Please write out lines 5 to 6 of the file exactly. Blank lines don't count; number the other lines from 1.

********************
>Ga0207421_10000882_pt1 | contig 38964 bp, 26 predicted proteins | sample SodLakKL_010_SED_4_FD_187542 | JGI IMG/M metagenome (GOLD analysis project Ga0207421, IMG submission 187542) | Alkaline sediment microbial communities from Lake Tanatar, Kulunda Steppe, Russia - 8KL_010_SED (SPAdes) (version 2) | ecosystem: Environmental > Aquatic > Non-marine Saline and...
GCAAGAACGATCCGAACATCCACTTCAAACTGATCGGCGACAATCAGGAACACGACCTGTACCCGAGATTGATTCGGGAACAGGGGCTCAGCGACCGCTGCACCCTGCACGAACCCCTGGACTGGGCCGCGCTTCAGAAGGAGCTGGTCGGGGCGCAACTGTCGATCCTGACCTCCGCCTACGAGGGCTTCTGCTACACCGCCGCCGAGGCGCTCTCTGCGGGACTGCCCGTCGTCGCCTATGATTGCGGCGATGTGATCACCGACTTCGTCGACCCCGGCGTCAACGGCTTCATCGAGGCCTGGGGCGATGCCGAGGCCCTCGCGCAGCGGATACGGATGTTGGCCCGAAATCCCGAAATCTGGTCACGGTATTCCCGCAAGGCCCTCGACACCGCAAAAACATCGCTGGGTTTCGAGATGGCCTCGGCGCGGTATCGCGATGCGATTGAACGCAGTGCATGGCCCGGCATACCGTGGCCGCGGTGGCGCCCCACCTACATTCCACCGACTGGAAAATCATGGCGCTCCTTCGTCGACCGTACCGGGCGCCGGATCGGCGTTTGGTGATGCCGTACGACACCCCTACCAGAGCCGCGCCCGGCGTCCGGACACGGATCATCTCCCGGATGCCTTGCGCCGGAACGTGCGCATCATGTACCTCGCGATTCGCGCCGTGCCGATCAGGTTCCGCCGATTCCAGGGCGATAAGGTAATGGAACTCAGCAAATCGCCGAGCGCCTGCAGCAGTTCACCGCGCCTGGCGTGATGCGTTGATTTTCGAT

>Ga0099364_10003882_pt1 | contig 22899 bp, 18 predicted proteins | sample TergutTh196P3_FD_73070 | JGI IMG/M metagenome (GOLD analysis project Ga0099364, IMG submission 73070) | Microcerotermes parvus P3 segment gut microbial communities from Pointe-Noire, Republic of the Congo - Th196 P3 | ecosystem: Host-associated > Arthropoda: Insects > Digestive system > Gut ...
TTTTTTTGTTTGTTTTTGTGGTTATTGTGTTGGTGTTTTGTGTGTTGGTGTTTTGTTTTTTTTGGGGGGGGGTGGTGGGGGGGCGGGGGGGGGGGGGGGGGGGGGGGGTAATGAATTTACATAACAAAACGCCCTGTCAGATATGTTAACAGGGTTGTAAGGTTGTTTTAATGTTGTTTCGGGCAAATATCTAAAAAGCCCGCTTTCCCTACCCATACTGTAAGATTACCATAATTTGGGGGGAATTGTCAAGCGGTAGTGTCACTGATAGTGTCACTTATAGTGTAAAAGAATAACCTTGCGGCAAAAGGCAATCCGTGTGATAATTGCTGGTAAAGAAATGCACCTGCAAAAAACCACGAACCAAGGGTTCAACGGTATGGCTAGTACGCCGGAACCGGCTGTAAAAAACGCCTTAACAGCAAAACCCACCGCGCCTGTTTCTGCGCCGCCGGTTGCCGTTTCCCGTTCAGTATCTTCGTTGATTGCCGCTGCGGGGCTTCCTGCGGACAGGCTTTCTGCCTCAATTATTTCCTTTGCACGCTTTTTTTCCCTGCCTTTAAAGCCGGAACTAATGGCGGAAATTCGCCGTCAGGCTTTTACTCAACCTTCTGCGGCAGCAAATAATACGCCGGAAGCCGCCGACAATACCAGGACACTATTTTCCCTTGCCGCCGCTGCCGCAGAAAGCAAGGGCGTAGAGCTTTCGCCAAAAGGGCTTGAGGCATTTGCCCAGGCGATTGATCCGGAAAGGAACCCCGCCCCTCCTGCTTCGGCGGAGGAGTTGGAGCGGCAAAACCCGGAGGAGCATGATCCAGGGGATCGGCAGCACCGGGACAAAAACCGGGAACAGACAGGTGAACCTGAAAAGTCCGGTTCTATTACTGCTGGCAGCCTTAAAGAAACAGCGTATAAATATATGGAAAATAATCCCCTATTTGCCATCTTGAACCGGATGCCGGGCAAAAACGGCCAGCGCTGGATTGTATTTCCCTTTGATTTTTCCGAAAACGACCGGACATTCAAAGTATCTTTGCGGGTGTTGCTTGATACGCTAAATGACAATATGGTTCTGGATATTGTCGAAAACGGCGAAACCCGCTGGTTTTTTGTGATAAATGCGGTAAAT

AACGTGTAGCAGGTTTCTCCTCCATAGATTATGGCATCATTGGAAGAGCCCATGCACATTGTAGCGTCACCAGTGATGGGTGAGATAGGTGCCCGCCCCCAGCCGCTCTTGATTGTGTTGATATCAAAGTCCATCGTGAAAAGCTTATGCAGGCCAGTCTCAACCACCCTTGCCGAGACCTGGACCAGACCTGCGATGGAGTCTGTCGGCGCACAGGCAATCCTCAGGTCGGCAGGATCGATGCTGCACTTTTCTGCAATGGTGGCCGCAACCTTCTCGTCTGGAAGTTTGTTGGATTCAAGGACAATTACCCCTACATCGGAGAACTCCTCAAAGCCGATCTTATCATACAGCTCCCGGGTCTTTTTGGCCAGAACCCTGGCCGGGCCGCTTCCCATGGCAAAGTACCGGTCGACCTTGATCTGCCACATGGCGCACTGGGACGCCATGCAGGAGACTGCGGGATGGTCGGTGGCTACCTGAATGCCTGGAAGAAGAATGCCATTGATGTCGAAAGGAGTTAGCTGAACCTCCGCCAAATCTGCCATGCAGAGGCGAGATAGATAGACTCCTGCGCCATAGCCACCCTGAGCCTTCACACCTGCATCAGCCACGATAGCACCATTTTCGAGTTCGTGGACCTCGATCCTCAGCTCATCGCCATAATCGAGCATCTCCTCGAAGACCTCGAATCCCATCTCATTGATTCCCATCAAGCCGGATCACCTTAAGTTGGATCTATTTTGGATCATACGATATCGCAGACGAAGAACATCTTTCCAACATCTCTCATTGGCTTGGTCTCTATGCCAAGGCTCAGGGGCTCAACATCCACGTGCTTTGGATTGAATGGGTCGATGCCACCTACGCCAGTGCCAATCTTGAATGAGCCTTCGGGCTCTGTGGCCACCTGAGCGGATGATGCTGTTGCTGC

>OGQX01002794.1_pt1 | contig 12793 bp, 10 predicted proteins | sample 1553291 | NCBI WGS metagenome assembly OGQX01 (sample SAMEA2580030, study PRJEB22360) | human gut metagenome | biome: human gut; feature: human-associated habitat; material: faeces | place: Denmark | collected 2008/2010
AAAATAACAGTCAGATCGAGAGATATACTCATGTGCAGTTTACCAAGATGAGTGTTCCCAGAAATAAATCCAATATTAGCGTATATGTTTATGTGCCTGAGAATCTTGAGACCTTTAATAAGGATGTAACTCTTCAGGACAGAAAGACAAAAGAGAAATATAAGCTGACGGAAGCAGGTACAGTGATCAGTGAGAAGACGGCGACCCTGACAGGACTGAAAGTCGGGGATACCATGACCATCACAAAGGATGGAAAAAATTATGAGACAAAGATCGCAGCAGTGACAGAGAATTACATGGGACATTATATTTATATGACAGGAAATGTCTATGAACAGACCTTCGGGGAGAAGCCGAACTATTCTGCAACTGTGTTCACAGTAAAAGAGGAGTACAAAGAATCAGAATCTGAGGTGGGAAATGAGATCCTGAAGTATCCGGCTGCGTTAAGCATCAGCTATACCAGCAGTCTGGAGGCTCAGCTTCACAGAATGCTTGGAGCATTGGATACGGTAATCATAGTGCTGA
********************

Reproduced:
AACGTGTAGCAGGTTTCTCCTCCATAGATTATGGCATCATTGGAAGAGCCCATGCACATTGTAGCGTCACCAGTGATGGGTGAGATAGGTGCCCGCCCCCAGCCGCTCTTGATTGTGTTGATATCAAAGTCCATCGTGAAAAGCTTATGCAGGCCAGTCTCAACCACCCTTGCCGAGACCTGGACCAGACCTGCGATGGAGTCTGTCGGCGCACAGGCAATCCTCAGGTCGGCAGGATCGATGCTGCACTTTTCTGCAATGGTGGCCGCAACCTTCTCGTCTGGAAGTTTGTTGGATTCAAGGACAATTACCCCTACATCGGAGAACTCCTCAAAGCCGATCTTATCATACAGCTCCCGGGTCTTTTTGGCCAGAACCCTGGCCGGGCCGCTTCCCATGGCAAAGTACCGGTCGACCTTGATCTGCCACATGGCGCACTGGGACGCCATGCAGGAGACTGCGGGATGGTCGGTGGCTACCTGAATGCCTGGAAGAAGAATGCCATTGATGTCGAAAGGAGTTAGCTGAACCTCCGCCAAATCTGCCATGCAGAGGCGAGATAGATAGACTCCTGCGCCATAGCCACCCTGAGCCTTCACACCTGCATCAGCCACGATAGCACCATTTTCGAGTTCGTGGACCTCGATCCTCAGCTCATCGCCATAATCGAGCATCTCCTCGAAGACCTCGAATCCCATCTCATTGATTCCCATCAAGCCGGATCACCTTAAGTTGGATCTATTTTGGATCATACGATATCGCAGACGAAGAACATCTTTCCAACATCTCTCATTGGCTTGGTCTCTATGCCAAGGCTCAGGGGCTCAACATCCACGTGCTTTGGATTGAATGGGTCGATGCCACCTACGCCAGTGCCAATCTTGAATGAGCCTTCGGGCTCTGTGGCCACCTGAGCGGATGATGCTGTTGCTGC

>OGQX01002794.1_pt1 | contig 12793 bp, 10 predicted proteins | sample 1553291 | NCBI WGS metagenome assembly OGQX01 (sample SAMEA2580030, study PRJEB22360) | human gut metagenome | biome: human gut; feature: human-associated habitat; material: faeces | place: Denmark | collected 2008/2010